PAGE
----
The thinning of a disc in the neck or back is an important sign of degenerative disc disease.
With age, the water that is found in the inner part of a disc decreases. This water and inner disc fluid is responsible for the disc’s height and width — an important measure to keep the spine and vertebrae in proper alignment. As the inner disc fluid decreases, the disc becomes weaker and is less resistant to the pressure of the surrounding vertebrae in the spine. If the compression in the spine is consistent, the weakened disc may begin to thin or flatten, creating instability in the spine.
Symptoms of a thinning disc
The degeneration of a disc is not necessarily symptomatic. Symptoms only occur if the thinning disc moves out of alignment (bulging disc) and impacts a nerve root nearby. In some cases, pieces of the disc may break away (herniated disc) and irritate surrounding nerves.
For example, disc fragments can block the spaces, called “foramina,” between vertebrae where nerve roots travel from the spinal cord to the rest of the body. This foraminal narrowing is called foraminal stenosis. The nerves traveling through the foraminal canal may be pinched or compressed during the narrowing, causing symptoms to occur. The resulting interference with nerve signals causes a range of symptoms at the site of the pinched nerve and along the distribution of the nerve in other areas of the body, such as the nearby arm or leg.
The most common symptoms associated with a thinning disc include:
- Local, chronic back pain or neck pain
- Sciatica pain in a lower extremity
- Muscle weakness and atrophy
- Numbness and tingling in the extremities
- Radiating pain along the nerve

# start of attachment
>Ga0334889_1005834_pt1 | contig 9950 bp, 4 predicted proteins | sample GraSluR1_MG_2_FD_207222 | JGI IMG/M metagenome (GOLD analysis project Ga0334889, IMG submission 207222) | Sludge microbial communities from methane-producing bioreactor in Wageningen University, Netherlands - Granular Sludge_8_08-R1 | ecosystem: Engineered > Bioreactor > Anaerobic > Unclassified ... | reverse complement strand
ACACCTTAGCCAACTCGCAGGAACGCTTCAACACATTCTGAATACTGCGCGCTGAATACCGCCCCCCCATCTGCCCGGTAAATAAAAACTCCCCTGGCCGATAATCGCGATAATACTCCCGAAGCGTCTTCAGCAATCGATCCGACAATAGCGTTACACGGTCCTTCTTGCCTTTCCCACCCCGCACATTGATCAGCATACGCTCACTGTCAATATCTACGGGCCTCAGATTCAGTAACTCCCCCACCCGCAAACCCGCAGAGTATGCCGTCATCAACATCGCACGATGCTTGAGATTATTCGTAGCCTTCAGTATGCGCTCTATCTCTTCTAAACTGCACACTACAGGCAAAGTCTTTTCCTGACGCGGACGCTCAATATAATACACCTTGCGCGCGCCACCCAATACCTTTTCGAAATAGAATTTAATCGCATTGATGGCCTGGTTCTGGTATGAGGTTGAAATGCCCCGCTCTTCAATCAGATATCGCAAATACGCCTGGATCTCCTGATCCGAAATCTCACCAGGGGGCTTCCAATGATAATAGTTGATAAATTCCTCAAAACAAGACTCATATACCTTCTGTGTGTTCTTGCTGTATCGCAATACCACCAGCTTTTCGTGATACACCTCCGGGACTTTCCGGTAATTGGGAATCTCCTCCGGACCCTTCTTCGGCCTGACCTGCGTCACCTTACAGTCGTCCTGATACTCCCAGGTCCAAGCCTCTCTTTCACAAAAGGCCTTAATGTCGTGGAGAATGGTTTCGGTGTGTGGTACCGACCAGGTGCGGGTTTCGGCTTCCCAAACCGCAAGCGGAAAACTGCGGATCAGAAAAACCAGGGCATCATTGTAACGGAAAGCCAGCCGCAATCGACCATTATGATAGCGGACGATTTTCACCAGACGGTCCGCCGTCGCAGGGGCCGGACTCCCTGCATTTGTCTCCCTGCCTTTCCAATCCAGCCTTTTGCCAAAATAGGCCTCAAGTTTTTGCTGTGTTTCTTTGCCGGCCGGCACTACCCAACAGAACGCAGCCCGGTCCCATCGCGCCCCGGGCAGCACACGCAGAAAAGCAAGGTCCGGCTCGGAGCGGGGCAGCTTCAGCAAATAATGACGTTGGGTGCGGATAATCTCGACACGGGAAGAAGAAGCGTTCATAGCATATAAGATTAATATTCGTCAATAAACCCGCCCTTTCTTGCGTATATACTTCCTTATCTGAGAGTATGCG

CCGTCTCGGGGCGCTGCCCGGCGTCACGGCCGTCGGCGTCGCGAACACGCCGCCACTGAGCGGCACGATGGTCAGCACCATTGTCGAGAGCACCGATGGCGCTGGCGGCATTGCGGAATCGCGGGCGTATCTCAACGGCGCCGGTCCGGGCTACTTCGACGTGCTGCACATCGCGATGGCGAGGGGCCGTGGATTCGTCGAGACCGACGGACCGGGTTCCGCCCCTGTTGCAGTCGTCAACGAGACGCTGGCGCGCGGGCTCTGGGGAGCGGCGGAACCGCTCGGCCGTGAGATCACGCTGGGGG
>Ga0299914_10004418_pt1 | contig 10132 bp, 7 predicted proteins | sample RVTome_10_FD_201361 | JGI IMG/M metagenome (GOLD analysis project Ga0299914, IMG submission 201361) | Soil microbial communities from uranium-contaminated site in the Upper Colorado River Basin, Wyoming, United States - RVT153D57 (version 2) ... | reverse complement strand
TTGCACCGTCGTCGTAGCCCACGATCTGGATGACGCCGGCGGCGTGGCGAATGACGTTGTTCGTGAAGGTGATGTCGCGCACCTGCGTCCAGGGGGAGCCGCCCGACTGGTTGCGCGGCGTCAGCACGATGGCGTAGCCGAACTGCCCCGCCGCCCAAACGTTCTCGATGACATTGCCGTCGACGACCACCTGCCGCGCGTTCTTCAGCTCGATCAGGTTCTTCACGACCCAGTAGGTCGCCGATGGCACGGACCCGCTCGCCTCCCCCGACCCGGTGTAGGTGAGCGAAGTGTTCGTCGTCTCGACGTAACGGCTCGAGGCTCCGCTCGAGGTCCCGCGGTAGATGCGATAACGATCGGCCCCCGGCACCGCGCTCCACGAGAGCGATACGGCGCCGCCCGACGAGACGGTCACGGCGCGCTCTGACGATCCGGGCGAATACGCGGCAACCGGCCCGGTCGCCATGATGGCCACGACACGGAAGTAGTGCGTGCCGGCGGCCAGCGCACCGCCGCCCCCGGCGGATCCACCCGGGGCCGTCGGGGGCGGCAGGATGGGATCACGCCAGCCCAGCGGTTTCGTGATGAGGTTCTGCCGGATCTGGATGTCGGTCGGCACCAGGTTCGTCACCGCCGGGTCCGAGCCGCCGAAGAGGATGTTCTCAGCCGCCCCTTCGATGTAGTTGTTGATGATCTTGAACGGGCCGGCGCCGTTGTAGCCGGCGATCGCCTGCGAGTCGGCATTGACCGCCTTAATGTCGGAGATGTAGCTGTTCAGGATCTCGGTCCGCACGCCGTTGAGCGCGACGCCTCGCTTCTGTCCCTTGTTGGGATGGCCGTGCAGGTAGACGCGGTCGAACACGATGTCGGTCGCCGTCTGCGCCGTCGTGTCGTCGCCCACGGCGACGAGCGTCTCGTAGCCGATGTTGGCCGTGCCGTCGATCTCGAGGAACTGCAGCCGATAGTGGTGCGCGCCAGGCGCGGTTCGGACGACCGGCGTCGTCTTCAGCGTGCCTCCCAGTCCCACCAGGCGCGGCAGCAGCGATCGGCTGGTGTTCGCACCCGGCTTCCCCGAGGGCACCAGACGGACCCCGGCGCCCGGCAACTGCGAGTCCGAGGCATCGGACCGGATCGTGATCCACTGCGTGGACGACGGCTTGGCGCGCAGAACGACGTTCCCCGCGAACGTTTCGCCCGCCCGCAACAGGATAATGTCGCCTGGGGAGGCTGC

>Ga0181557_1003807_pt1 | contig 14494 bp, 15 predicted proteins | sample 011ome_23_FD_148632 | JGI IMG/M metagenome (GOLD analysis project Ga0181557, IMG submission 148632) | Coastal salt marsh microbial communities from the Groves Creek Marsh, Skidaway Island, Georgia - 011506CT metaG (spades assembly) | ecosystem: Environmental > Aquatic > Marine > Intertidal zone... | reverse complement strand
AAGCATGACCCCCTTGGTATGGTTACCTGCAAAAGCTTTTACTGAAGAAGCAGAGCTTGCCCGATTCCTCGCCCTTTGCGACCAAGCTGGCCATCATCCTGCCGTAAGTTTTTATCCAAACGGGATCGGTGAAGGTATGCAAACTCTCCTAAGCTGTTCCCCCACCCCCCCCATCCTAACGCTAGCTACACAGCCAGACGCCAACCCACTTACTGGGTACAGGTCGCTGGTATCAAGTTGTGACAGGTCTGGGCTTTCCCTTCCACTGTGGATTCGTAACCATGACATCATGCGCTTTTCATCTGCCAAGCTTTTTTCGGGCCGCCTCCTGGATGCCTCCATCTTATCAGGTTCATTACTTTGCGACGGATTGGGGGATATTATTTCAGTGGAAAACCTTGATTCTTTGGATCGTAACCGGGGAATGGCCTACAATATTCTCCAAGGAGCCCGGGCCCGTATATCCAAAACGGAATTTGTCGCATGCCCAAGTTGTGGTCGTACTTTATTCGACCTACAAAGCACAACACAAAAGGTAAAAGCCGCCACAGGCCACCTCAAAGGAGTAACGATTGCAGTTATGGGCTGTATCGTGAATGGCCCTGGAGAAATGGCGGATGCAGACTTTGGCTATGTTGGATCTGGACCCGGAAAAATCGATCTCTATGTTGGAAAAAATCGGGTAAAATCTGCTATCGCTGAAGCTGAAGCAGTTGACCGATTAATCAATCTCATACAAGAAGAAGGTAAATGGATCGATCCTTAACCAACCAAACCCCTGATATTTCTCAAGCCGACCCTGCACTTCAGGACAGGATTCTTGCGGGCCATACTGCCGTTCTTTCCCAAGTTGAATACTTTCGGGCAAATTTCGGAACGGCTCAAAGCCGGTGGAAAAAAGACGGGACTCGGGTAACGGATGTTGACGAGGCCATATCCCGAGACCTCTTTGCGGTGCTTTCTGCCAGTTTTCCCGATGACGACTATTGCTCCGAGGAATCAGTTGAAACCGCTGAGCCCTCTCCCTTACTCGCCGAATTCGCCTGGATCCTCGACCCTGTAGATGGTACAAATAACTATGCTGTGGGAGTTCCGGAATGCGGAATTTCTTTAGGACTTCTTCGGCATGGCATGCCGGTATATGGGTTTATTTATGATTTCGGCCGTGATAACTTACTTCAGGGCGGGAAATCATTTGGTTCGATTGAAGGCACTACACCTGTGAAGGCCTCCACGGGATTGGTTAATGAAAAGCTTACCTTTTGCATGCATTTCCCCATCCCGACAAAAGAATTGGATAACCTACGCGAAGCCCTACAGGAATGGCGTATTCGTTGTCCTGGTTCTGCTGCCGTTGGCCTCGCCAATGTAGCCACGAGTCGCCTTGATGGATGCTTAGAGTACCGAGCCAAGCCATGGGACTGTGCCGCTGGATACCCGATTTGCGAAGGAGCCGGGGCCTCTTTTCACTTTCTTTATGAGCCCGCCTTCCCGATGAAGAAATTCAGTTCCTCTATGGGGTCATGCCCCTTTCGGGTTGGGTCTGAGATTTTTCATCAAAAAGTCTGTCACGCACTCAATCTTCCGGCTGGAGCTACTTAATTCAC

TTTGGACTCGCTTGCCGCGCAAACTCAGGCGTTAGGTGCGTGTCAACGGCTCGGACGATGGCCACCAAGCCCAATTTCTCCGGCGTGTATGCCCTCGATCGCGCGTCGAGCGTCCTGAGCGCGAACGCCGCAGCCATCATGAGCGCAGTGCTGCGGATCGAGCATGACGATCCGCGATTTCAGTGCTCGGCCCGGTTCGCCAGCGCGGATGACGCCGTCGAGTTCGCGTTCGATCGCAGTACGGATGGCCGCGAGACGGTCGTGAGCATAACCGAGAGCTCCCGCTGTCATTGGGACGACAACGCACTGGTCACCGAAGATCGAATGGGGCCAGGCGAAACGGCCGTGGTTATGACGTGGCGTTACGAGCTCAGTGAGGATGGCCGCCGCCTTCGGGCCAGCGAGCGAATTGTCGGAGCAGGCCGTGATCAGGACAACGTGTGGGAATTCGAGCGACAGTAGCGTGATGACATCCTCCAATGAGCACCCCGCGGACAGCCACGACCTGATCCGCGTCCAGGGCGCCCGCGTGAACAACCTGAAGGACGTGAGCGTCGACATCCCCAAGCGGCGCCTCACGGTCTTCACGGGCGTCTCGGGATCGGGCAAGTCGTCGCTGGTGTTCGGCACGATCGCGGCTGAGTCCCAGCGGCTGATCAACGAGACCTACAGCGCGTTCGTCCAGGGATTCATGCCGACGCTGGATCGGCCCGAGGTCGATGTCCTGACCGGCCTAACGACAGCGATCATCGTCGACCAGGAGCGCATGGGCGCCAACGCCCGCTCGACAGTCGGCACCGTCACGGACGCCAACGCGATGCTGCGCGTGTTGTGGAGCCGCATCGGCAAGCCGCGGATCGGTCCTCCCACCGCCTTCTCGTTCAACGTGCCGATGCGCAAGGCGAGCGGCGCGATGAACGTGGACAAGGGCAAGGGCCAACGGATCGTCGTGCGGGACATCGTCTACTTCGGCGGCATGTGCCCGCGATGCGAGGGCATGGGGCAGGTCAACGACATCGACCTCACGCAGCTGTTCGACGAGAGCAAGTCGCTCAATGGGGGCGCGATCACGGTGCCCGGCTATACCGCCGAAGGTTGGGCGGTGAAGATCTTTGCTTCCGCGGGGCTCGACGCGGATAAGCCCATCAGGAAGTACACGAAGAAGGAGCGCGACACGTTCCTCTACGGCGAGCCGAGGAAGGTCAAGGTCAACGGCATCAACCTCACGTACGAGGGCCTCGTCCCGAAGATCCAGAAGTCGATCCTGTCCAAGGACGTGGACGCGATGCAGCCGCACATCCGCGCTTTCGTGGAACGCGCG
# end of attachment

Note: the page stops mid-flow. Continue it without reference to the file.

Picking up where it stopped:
Treatment of a thinning disc
The initial treatment plan for a thinning disc should be conservative and noninvasive. A combination of bed rest, pain medication, physical therapy, and the use of heat or ice packs is effective for many patients. In the event that you have exhausted all conservative treatment options, your physician may recommend spine surgery to help relieve your pain and symptoms.
At Laser Spine Institute, we offer patients a safer, more effective way to treat spine conditions than traditional spine surgery. Our minimally invasive outpatient procedures have a 97 percent patient satisfaction score^ and a 98 percent patient recommendation rate.
For patients with a thinning disc, minimally invasive discectomy and stabilization may be recommended to restore health to your spine. During this procedure, the surgeon will make a small incision in the neck or back to access the spine. Through this incision, the damaged disc will be removed and an artificial disc will be inserted in its place. This will allow the spine to restore its proper spacing between vertebrae and release any pressure on a pinched nerve root. The artificial disc offers a much more natural, less complex healing process than the metal cage and rods that are used during a traditional open back fusion.
For more information about the advantages of our minimally invasive stabilization procedures and other minimally invasive spine surgeries, contact Laser Spine Institute today. We can review your MRI or CT scan and help you determine the best treatment option to help you recapture your life from chronic back pain.